Based on an association score cut-off of 1.3, approximately 3,500 markers were used for the heritability estimation of S/F and 3,900 were used for M/F, K/F, F/B, O/M, O/B, O/P traits (Fig. 1). The traits, ranked based on heritability from the highest to the lowest were K/F, M/F, S/F, O/M, O/B, F/B and O/P. Overall, genomic heritability estimated using the full marker set and the marker subset showed good correlation (r = 0.99) (Supplementary Fig. 2), with higher heritability being estimated using the subset. M/F, S/F and K/F were classified as traits with high heritability, whereas F/B, O/B and O/P were classified as traits with medium heritability.

Figure 1
Figure 1

Genomic heritability estimate for 7 traits using the full marker set against marker subset based on association score.

Genomic Selection

Overall, the prediction accuracy ranged from 0.43 to 0.75 after averaging them by trait across all methods (Table 1). The trait with the highest accuracy was K/F (0.75) and the ones with lowest accuracy were O/B and F/B (0.43). RR-BLUP and all Bayesian methods performed almost equally in predicting the traits. Representative plots that show the relationship between predicted trait values versus observed trait values were shown in Fig. 2. Given these accuracy values, the estimated selection response for all the traits were as reported in Supplementary Table 1.

Table 1 Prediction accuracy (with standard deviation in brackets) for 7 traits based on RR-BLUP and Bayesian methods.
Figure 2
Figure 2

Representative plots for predicted trait values versus the observed trait values for all traits.

For both traits with high and medium heritability, Bayesian methods and RR-BLUP performed almost equally. Within the traits with high heritability, the average accuracy for M/F was 0.71 (RRBLUP 0.71, BA 0.72, BC 0.71, BRR 0.71, BL 0.69), S/F was 0.64 (RRBLUP 0.63, BA 0.67, BC 0.63, BRR 0.63, BL 0.63) and K/F was 0.75 (RRBLUP 0.75, BA 0.75, BC 0.75, BRR 0.75, BL 0.74). The prediction accuracy for O/M across all methods was 0.50. For the traits with medium heritability, the average accuracy for F/B was 0.43 (RRBLUP 0.44, BA 0.43, BC 0.44, BRR 0.44 and BL 0.42), O/B was 0.43 (RRBLUP 0.43, BA 0.43, BC 0.43, BRR 0.43 and BL 0.42) and O/P was 0.46 (RRBLUP 0.47, BA 0.46, BC 0.47, BRR 0.47 and BL 0.43).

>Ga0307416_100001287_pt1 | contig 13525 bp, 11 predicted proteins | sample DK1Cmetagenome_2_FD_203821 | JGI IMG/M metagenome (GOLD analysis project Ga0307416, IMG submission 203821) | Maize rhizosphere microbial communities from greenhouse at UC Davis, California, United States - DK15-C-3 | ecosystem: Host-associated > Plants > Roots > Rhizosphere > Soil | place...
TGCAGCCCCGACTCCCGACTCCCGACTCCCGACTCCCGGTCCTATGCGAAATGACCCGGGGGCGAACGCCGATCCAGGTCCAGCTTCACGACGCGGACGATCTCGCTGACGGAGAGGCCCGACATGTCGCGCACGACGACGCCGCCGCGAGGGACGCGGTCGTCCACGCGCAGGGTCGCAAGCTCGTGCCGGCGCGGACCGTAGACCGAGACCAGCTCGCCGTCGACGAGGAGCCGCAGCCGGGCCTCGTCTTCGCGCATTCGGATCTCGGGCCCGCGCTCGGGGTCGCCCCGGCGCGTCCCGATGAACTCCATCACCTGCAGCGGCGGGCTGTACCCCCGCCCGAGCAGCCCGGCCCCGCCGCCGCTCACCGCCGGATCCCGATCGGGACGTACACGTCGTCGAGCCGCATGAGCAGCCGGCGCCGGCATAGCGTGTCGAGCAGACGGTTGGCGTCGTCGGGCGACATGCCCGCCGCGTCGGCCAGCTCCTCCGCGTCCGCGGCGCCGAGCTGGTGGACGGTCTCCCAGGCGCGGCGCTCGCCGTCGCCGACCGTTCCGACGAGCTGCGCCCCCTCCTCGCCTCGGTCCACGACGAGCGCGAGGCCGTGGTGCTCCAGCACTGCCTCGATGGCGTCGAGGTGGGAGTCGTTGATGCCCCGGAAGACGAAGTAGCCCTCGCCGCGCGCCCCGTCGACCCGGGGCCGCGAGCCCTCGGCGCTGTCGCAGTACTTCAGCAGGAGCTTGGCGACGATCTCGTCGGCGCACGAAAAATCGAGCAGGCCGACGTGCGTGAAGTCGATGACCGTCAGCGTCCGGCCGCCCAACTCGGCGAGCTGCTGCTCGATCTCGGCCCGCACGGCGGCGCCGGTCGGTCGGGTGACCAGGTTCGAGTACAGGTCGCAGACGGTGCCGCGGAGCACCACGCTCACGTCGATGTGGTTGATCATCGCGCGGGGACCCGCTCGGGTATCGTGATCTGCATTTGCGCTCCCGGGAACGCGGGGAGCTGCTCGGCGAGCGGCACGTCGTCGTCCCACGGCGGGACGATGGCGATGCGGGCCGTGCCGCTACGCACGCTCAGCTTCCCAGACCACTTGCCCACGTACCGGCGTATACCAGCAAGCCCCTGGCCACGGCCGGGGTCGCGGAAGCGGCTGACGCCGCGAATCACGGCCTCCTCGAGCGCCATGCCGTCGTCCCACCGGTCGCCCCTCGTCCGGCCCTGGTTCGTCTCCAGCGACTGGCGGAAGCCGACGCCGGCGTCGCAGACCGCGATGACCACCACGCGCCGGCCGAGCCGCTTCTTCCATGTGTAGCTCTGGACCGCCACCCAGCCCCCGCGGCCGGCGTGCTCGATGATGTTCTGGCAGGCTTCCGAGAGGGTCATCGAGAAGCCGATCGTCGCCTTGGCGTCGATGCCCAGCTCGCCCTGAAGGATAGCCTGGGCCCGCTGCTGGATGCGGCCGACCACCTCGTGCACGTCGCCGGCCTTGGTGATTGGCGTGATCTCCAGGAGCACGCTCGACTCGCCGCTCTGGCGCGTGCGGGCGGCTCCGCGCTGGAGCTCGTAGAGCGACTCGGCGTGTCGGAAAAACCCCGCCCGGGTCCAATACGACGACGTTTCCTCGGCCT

Figure 3 was generated using marker subset-estimated genomic heritability and prediction accuracies of traits averaged across different methods. A high correlation (r = 0.98) between prediction accuracy and genomic heritability was observed, which indicates that the higher the heritability, the higher the accuracy. For subsequent analysis, GS accuracy assessments for both RR-BLUP-B and LD-based marker filter were carried out using RR-BLUP as the basis for comparison.

Figure 3
Figure 3

Correlation between prediction accuracy and genomic heritability for all traits.

Marker Reduction by Association/RR-BLUP-B

The result for marker reduction differed according to traits. For M/F (Fig. 4a), the highest accuracy peak of 0.7 was achieved with 3,800 markers. This peak was slightly lower than 0.71 achieved from RR-BLUP. A small peak at 0.69 was observed at 840 markers. For S/F (Fig. 4b), the graph was a half sigmoid with the highest accuracy at 0.66, requiring 10,530 markers, surpassing 0.63 from RR-BLUP. For O/B (Fig. 4c), RR-BLUP B outperformed RR-BLUP at 870 markers, before hitting a local peak of 0.44 at 2,150 markers, and plateauing at 12,500 markers with 0.48 accuracy. The maximal accuracy acquired for O/P (Fig. 4d) was 0.51 at 990 markers, before dropping off and plateauing at 0.47, which is the accuracy acquired from RR-BLUP. More information is available in Supplementary Table 2.

Figure 4
Figure 4

Average prediction accuracy for 4 traits across different marker densities using RRBLUP-B method: (a) M/F, (b) S/F, (c) O/B and (d) O/P. (a) RRBLUP-B result for M/F with accuracy 0.7 at 3,800 markers (RRBLUP 0.71), (b) for S/F with accuracy 0.66 at 10,530 markers (RRBLUP 0.63), (c) for O/B with accuracy 0.48 at 12,500 markers (RRBLUP 0.43) and (d) for O/P with accuracy 0.51 at 990 markers (RRBLUP 0.47). The red dotted line represents accuracy acquired from RR-BLUP for each trait.

Based on Fig. 5, the optimal marker density before reaching minimal accuracy increment was 300 SNPs for M/F (accuracy 0.66), 400 SNPs for S/F (accuracy 0.54), 200 SNPs for O/B (accuracy 0.39) and 200 SNP for O/P (accuracy 0.48).

Figure 5
Figure 5

Prediction accuracy increment for every additional 100 SNP for M/F, S/F, O/B and O/P traits.

Figure 6
Figure 6

Comparison of prediction accuracy for ascending number of markers, with or without LD filter. (a) GS accuracy for RRBLUP-B markers filtered based on LD for M/F. (b) for O/P.

Marker Reduction by LD

Marker reduction by LD was carried out for M/F and O/P using the first 300 ranked markers for each trait. Figure 6a shows that there were “drags” for accuracy of M/F without the LD-filter at 10–40, 60–80, 90–110, 150–190 markers. From the result, M/F was able to achieve an accuracy of 0.60 with 120 markers using the LD-filter, as compared to 200 markers required without the LD-filter. This method did not work for O/P (Fig. 6b). In fact, in this trait this approach caused a slight decrease in accuracy. More information is available in Supplementary Table 3.

Discussion